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ARS Home » Southeast Area » Stuttgart, Arkansas » Harry K. Dupree Stuttgart National Aquaculture Research Cntr » Research » Publications at this Location » Publication #290205

Title: Lysine optimization of a commercial fishmeal-free diet for hybrid striped bass (Morone chrysops x M. saxatilis)

item Rawles, Steven - Steve
item Fuller, Adam
item Beck, Benjamin
item GAYLORD, GIBSON - Us Fish And Wildlife Service
item Barrows, Frederic
item McEntire, Matthew - Matt

Submitted to: Book of Abstracts Aquaculture America
Publication Type: Abstract Only
Publication Acceptance Date: 1/9/2013
Publication Date: 2/21/2013
Citation: Rawles, S.D., Fuller, S.A., Beck, B.H., Gaylord, G., Barrows, F., Mcentire, M.E. 2013. Lysine optimization of a commercial fishmeal-free diet for hybrid striped bass (Morone chrysops x M. saxatilis)[abstract]. Book of Abstracts Aquaculture America 2013: Strike a Chord for Sustainable Aquaculture, February 21-25, 2013, Nashville, Tennessee. p.889.

Interpretive Summary:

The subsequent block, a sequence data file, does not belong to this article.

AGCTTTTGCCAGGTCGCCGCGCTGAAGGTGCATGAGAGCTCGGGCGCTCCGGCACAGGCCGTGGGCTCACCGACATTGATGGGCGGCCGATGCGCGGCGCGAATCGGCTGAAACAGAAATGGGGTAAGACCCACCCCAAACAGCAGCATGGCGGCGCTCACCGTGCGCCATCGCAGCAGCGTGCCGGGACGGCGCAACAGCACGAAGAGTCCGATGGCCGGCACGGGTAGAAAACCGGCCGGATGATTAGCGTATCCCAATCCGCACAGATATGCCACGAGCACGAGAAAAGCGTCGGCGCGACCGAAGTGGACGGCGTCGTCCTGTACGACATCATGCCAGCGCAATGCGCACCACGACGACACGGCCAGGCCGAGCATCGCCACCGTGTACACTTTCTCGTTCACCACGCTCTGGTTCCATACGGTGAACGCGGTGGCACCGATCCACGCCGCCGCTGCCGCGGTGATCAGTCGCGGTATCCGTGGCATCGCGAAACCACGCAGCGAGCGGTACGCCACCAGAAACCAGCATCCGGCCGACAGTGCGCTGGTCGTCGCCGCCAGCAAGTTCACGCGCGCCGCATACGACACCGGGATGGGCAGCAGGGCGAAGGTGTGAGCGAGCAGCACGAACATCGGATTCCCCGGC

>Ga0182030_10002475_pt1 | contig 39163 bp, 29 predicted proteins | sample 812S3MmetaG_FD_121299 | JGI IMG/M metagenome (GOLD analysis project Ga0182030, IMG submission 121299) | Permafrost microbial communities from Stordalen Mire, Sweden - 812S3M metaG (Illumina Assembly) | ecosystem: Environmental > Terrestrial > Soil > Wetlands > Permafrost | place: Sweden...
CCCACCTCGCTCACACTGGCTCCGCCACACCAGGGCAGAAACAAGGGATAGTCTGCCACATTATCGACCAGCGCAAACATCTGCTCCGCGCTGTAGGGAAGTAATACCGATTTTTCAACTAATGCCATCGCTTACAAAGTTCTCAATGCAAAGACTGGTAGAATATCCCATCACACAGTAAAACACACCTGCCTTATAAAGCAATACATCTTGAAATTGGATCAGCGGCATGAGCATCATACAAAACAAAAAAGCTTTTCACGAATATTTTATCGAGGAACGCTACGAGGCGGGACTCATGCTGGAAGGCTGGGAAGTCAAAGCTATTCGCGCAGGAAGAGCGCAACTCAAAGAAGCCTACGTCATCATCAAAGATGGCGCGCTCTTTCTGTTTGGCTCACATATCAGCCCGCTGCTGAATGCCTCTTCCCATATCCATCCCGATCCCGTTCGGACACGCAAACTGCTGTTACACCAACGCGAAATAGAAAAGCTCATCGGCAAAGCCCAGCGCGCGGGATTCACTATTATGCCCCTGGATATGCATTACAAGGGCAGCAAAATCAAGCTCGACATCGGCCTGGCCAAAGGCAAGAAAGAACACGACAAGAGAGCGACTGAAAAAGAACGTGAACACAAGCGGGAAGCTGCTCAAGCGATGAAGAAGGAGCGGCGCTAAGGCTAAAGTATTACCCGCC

Technical Abstract: Substitution of fishmeal with alternate proteins in aquafeeds often results in dietary imbalances of first-limiting essential amino acids (EAA) and poorer fish performance. This 12-week growth trial was undertaken to test the hypothesis that ideal protein theory accurately predicts first-limiting amino acids and the optimum lysine level for a fishmeal-free, commercial-grade diet formulated for hybrid striped bass (HSB). A negative control diet (D1) based on soybean (45%), corn gluten (10%), and poultry by-product (13%) meals was formulated on an ideal basis to contain 16% lipid, 40% crude protein (CP), 36% digestible protein (DP) and 1.8% LYS from intact sources based on in-house digestibility data. MET and THR were then added at levels equivalent to 40% HSB muscle to form a basal diet (D2) containing 42% CP and 37% DP. The basal formula was fortified with seven levels (2.2, 2.8, 3.1, 3.4, 3.5, 5.1, 6.4 g/g diet) of LYS at the expense of wheat starch to form additional test diets (D3-D9) that bracketed the predicted ideal lysine requirement (3.5g/g diet) for this formulation. The diets were extruded to mimic commercial-grade fish feed. Juvenile fish (118 g initial weight) were stocked (35 fish/tank; 3 tanks/diet) in 27 x 650-L round tanks supplied with flow-through well water and ample aeration, and fed daily to satiation until the highest weight gains achieved 200%. Response data were subjected to polynomial and exponential regression and the best model per response selected based on the lowest error (MSE) and p-values < or = 0.05, and the highest adjusted R2 > or = 0.25. Selected models were used to derive dietary lysine levels required to reach 95% (R95) or 99% (R99) of the minimum or maximum y-response. Mean final fish weights (328–369g) increased linearly with increasing LYS in the diet. Weight gain (%), average daily feed intake (1.42-1.7%), and feed efficiencies (FE) at 4-, 8-, and 12-week intervals were well-modeled by cubic functions that yielded fairly consistent R95 and R99 dietary levels of about 2.4 and 4.3g LYS/g diet, respectively. These values evenly bracket the predicted ideal LYS level. A slightly higher LYS requirement was found for optimum FE at 4 weeks and smaller fish, as opposed to 8 or 12 weeks and larger fish. Whole body composition was unresponsive to dietary LYS level; however, liver size (HSI), body fat (IPF), and muscle ratio were consistent with cubic functions. Higher dietary LYS was required to minimize HSI (4.8 to 5.2 g LYS/g diet) than to minimize IPF (2.5 to 3.1 g LYS /g diet) or maximize muscle ratio (1.8 to 3.9 g LYS/g diet). Whole body protein, lipid, energy, and EAA retention efficiencies were also consistent with cubic functions that generally confirmed the predicted ideal LYS level with notable exceptions. Retention of LYS decreased exponentially with increasing diet LYS, whereas, MET retention decreased in a slow linear fashion, corroborating that MET was first-limiting in the diet formula as predicted. Retention efficiencies of THR and branched-chain amino acids (LEU, ISL, VAL) were optimized at higher LYS concentrations (3.9-4.5 g/g diet) than those required to maximize production parameters. Protein accretion (g/fish/d) responded quadratically to LYS intake predicting maximum deposition at 0.10 to 0.16 g LYS/fish/d. Histological assessment of intestines in fish fed these high-soybean meal test diets did not reveal any lesions associated with enteritis for any diet and overall normal intestinal morphology was observed in all fish sampled.